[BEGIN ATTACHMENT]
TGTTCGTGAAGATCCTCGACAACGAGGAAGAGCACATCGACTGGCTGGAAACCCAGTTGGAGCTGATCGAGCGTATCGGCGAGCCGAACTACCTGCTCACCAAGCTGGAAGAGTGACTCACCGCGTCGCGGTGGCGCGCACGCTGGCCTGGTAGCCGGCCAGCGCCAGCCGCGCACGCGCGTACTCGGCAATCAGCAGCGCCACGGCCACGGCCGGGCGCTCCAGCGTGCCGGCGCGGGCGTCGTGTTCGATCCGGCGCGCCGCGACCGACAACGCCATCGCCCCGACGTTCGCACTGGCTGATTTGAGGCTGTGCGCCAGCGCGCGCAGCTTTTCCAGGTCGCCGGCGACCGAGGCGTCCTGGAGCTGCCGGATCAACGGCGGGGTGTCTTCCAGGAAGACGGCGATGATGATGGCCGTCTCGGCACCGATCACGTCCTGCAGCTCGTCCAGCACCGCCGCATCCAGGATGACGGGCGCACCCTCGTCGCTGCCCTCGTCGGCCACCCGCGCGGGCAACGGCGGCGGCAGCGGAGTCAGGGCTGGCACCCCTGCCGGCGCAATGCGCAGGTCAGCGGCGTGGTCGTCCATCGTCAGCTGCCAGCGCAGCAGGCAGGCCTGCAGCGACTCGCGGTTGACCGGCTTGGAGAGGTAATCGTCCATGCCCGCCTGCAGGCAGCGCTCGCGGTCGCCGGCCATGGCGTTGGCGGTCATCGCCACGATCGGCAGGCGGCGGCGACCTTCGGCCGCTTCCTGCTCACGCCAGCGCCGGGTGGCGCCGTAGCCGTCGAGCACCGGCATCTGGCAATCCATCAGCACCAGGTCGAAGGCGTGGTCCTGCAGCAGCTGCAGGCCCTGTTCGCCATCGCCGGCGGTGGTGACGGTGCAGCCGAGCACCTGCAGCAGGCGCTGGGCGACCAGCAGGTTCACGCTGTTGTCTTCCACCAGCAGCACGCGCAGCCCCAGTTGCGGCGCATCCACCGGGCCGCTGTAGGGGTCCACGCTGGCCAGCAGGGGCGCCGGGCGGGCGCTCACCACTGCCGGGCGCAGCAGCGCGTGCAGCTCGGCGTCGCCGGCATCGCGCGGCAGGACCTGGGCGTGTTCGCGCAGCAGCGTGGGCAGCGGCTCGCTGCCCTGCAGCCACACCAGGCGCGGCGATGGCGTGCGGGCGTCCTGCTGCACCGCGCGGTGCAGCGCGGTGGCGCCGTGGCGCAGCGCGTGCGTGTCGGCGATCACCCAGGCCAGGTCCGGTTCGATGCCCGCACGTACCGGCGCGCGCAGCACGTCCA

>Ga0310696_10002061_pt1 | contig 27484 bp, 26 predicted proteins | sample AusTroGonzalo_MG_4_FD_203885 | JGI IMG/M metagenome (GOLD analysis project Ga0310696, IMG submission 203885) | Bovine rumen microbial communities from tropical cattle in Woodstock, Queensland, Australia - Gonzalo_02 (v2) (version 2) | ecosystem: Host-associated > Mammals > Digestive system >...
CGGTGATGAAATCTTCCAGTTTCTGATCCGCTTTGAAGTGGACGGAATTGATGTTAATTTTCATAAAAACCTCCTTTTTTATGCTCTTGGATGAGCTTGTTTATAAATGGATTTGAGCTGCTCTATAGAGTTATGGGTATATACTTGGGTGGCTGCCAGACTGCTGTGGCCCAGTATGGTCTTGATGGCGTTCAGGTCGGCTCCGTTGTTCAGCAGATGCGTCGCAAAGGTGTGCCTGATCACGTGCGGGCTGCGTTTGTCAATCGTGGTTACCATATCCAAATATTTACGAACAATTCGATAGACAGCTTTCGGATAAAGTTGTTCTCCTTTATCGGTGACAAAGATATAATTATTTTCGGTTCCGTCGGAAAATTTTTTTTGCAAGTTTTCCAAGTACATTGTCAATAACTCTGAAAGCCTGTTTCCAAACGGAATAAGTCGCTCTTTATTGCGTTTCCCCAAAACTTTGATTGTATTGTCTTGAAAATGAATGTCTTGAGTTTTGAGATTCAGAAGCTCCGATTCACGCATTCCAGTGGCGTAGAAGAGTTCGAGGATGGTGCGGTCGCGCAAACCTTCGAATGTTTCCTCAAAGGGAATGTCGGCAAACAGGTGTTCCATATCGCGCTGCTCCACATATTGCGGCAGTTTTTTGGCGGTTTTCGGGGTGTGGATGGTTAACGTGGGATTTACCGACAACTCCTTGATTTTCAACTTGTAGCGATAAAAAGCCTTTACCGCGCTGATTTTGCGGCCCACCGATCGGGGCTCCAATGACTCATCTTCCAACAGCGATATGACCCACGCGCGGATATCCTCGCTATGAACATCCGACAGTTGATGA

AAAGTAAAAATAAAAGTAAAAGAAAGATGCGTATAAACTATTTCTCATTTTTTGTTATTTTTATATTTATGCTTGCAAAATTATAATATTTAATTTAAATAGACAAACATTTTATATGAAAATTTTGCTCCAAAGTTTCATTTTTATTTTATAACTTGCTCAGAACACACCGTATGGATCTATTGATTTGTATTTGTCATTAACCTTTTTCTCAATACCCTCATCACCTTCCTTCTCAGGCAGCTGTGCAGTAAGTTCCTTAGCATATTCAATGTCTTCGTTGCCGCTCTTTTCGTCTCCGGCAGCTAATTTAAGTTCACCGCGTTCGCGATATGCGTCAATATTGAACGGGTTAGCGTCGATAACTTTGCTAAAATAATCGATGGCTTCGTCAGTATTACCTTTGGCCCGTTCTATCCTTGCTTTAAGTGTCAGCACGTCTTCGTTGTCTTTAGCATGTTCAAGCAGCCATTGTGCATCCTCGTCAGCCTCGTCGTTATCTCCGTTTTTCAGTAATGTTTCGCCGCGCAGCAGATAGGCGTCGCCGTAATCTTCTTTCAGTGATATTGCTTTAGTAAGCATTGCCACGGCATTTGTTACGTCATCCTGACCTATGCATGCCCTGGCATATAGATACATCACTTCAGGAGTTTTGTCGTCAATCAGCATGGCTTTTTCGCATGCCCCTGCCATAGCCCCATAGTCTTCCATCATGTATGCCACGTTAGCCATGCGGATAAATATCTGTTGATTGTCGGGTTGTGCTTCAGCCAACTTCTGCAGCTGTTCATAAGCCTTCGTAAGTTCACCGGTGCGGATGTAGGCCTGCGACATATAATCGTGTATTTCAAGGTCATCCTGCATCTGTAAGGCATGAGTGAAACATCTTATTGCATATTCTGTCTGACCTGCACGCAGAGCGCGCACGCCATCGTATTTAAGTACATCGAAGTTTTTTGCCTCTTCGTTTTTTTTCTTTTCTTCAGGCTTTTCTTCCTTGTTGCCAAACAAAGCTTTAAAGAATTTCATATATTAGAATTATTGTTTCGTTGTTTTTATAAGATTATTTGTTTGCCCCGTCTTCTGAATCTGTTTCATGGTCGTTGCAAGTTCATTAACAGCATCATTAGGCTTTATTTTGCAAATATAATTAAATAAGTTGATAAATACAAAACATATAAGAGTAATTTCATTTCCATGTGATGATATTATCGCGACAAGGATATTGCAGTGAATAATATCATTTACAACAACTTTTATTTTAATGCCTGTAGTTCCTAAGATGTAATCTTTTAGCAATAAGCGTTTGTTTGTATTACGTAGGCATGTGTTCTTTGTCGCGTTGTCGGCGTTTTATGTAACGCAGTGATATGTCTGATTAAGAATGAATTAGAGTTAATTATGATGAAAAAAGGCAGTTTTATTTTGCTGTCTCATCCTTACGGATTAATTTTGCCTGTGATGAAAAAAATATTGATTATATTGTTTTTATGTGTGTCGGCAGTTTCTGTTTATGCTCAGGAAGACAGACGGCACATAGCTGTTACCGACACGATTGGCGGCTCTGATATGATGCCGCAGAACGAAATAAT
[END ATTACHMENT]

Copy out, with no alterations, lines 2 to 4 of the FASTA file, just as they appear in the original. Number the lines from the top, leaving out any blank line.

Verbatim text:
>Ga0310696_10002061_pt1 | contig 27484 bp, 26 predicted proteins | sample AusTroGonzalo_MG_4_FD_203885 | JGI IMG/M metagenome (GOLD analysis project Ga0310696, IMG submission 203885) | Bovine rumen microbial communities from tropical cattle in Woodstock, Queensland, Australia - Gonzalo_02 (v2) (version 2) | ecosystem: Host-associated > Mammals > Digestive system >...
CGGTGATGAAATCTTCCAGTTTCTGATCCGCTTTGAAGTGGACGGAATTGATGTTAATTTTCATAAAAACCTCCTTTTTTATGCTCTTGGATGAGCTTGTTTATAAATGGATTTGAGCTGCTCTATAGAGTTATGGGTATATACTTGGGTGGCTGCCAGACTGCTGTGGCCCAGTATGGTCTTGATGGCGTTCAGGTCGGCTCCGTTGTTCAGCAGATGCGTCGCAAAGGTGTGCCTGATCACGTGCGGGCTGCGTTTGTCAATCGTGGTTACCATATCCAAATATTTACGAACAATTCGATAGACAGCTTTCGGATAAAGTTGTTCTCCTTTATCGGTGACAAAGATATAATTATTTTCGGTTCCGTCGGAAAATTTTTTTTGCAAGTTTTCCAAGTACATTGTCAATAACTCTGAAAGCCTGTTTCCAAACGGAATAAGTCGCTCTTTATTGCGTTTCCCCAAAACTTTGATTGTATTGTCTTGAAAATGAATGTCTTGAGTTTTGAGATTCAGAAGCTCCGATTCACGCATTCCAGTGGCGTAGAAGAGTTCGAGGATGGTGCGGTCGCGCAAACCTTCGAATGTTTCCTCAAAGGGAATGTCGGCAAACAGGTGTTCCATATCGCGCTGCTCCACATATTGCGGCAGTTTTTTGGCGGTTTTCGGGGTGTGGATGGTTAACGTGGGATTTACCGACAACTCCTTGATTTTCAACTTGTAGCGATAAAAAGCCTTTACCGCGCTGATTTTGCGGCCCACCGATCGGGGCTCCAATGACTCATCTTCCAACAGCGATATGACCCACGCGCGGATATCCTCGCTATGAACATCCGACAGTTGATGA

AAAGTAAAAATAAAAGTAAAAGAAAGATGCGTATAAACTATTTCTCATTTTTTGTTATTTTTATATTTATGCTTGCAAAATTATAATATTTAATTTAAATAGACAAACATTTTATATGAAAATTTTGCTCCAAAGTTTCATTTTTATTTTATAACTTGCTCAGAACACACCGTATGGATCTATTGATTTGTATTTGTCATTAACCTTTTTCTCAATACCCTCATCACCTTCCTTCTCAGGCAGCTGTGCAGTAAGTTCCTTAGCATATTCAATGTCTTCGTTGCCGCTCTTTTCGTCTCCGGCAGCTAATTTAAGTTCACCGCGTTCGCGATATGCGTCAATATTGAACGGGTTAGCGTCGATAACTTTGCTAAAATAATCGATGGCTTCGTCAGTATTACCTTTGGCCCGTTCTATCCTTGCTTTAAGTGTCAGCACGTCTTCGTTGTCTTTAGCATGTTCAAGCAGCCATTGTGCATCCTCGTCAGCCTCGTCGTTATCTCCGTTTTTCAGTAATGTTTCGCCGCGCAGCAGATAGGCGTCGCCGTAATCTTCTTTCAGTGATATTGCTTTAGTAAGCATTGCCACGGCATTTGTTACGTCATCCTGACCTATGCATGCCCTGGCATATAGATACATCACTTCAGGAGTTTTGTCGTCAATCAGCATGGCTTTTTCGCATGCCCCTGCCATAGCCCCATAGTCTTCCATCATGTATGCCACGTTAGCCATGCGGATAAATATCTGTTGATTGTCGGGTTGTGCTTCAGCCAACTTCTGCAGCTGTTCATAAGCCTTCGTAAGTTCACCGGTGCGGATGTAGGCCTGCGACATATAATCGTGTATTTCAAGGTCATCCTGCATCTGTAAGGCATGAGTGAAACATCTTATTGCATATTCTGTCTGACCTGCACGCAGAGCGCGCACGCCATCGTATTTAAGTACATCGAAGTTTTTTGCCTCTTCGTTTTTTTTCTTTTCTTCAGGCTTTTCTTCCTTGTTGCCAAACAAAGCTTTAAAGAATTTCATATATTAGAATTATTGTTTCGTTGTTTTTATAAGATTATTTGTTTGCCCCGTCTTCTGAATCTGTTTCATGGTCGTTGCAAGTTCATTAACAGCATCATTAGGCTTTATTTTGCAAATATAATTAAATAAGTTGATAAATACAAAACATATAAGAGTAATTTCATTTCCATGTGATGATATTATCGCGACAAGGATATTGCAGTGAATAATATCATTTACAACAACTTTTATTTTAATGCCTGTAGTTCCTAAGATGTAATCTTTTAGCAATAAGCGTTTGTTTGTATTACGTAGGCATGTGTTCTTTGTCGCGTTGTCGGCGTTTTATGTAACGCAGTGATATGTCTGATTAAGAATGAATTAGAGTTAATTATGATGAAAAAAGGCAGTTTTATTTTGCTGTCTCATCCTTACGGATTAATTTTGCCTGTGATGAAAAAAATATTGATTATATTGTTTTTATGTGTGTCGGCAGTTTCTGTTTATGCTCAGGAAGACAGACGGCACATAGCTGTTACCGACACGATTGGCGGCTCTGATATGATGCCGCAGAACGAAATAAT